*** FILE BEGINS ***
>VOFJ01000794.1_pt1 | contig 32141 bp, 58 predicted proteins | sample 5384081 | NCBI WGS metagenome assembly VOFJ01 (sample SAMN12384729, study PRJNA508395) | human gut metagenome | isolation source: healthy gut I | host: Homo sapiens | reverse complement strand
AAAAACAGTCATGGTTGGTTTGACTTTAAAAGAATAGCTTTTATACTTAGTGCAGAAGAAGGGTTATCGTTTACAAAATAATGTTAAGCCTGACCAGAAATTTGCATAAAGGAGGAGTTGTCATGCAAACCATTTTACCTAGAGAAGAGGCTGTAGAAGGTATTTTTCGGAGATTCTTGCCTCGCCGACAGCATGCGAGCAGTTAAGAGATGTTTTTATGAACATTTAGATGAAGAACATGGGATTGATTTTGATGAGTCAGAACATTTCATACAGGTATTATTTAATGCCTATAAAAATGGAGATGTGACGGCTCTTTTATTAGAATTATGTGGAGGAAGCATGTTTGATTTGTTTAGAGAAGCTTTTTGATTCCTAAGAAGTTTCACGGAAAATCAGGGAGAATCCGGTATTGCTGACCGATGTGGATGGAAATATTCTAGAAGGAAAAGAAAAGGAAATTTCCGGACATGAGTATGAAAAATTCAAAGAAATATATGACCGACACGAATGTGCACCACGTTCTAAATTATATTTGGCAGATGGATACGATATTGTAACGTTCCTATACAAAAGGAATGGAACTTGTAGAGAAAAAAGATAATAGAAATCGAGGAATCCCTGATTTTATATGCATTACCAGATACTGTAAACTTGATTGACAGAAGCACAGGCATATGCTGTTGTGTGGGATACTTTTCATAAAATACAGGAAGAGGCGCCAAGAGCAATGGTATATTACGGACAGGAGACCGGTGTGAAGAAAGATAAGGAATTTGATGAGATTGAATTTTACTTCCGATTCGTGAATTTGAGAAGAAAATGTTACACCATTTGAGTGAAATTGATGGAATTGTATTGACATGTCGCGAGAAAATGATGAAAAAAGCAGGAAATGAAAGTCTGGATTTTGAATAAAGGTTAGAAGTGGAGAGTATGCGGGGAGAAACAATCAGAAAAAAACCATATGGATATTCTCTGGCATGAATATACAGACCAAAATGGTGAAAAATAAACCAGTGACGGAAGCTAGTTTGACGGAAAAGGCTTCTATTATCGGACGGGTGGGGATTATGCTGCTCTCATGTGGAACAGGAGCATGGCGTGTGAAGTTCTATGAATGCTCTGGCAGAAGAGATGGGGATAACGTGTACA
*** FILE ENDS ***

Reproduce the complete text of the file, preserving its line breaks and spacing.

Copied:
>VOFJ01000794.1_pt1 | contig 32141 bp, 58 predicted proteins | sample 5384081 | NCBI WGS metagenome assembly VOFJ01 (sample SAMN12384729, study PRJNA508395) | human gut metagenome | isolation source: healthy gut I | host: Homo sapiens | reverse complement strand
AAAAACAGTCATGGTTGGTTTGACTTTAAAAGAATAGCTTTTATACTTAGTGCAGAAGAAGGGTTATCGTTTACAAAATAATGTTAAGCCTGACCAGAAATTTGCATAAAGGAGGAGTTGTCATGCAAACCATTTTACCTAGAGAAGAGGCTGTAGAAGGTATTTTTCGGAGATTCTTGCCTCGCCGACAGCATGCGAGCAGTTAAGAGATGTTTTTATGAACATTTAGATGAAGAACATGGGATTGATTTTGATGAGTCAGAACATTTCATACAGGTATTATTTAATGCCTATAAAAATGGAGATGTGACGGCTCTTTTATTAGAATTATGTGGAGGAAGCATGTTTGATTTGTTTAGAGAAGCTTTTTGATTCCTAAGAAGTTTCACGGAAAATCAGGGAGAATCCGGTATTGCTGACCGATGTGGATGGAAATATTCTAGAAGGAAAAGAAAAGGAAATTTCCGGACATGAGTATGAAAAATTCAAAGAAATATATGACCGACACGAATGTGCACCACGTTCTAAATTATATTTGGCAGATGGATACGATATTGTAACGTTCCTATACAAAAGGAATGGAACTTGTAGAGAAAAAAGATAATAGAAATCGAGGAATCCCTGATTTTATATGCATTACCAGATACTGTAAACTTGATTGACAGAAGCACAGGCATATGCTGTTGTGTGGGATACTTTTCATAAAATACAGGAAGAGGCGCCAAGAGCAATGGTATATTACGGACAGGAGACCGGTGTGAAGAAAGATAAGGAATTTGATGAGATTGAATTTTACTTCCGATTCGTGAATTTGAGAAGAAAATGTTACACCATTTGAGTGAAATTGATGGAATTGTATTGACATGTCGCGAGAAAATGATGAAAAAAGCAGGAAATGAAAGTCTGGATTTTGAATAAAGGTTAGAAGTGGAGAGTATGCGGGGAGAAACAATCAGAAAAAAACCATATGGATATTCTCTGGCATGAATATACAGACCAAAATGGTGAAAAATAAACCAGTGACGGAAGCTAGTTTGACGGAAAAGGCTTCTATTATCGGACGGGTGGGGATTATGCTGCTCTCATGTGGAACAGGAGCATGGCGTGTGAAGTTCTATGAATGCTCTGGCAGAAGAGATGGGGATAACGTGTACA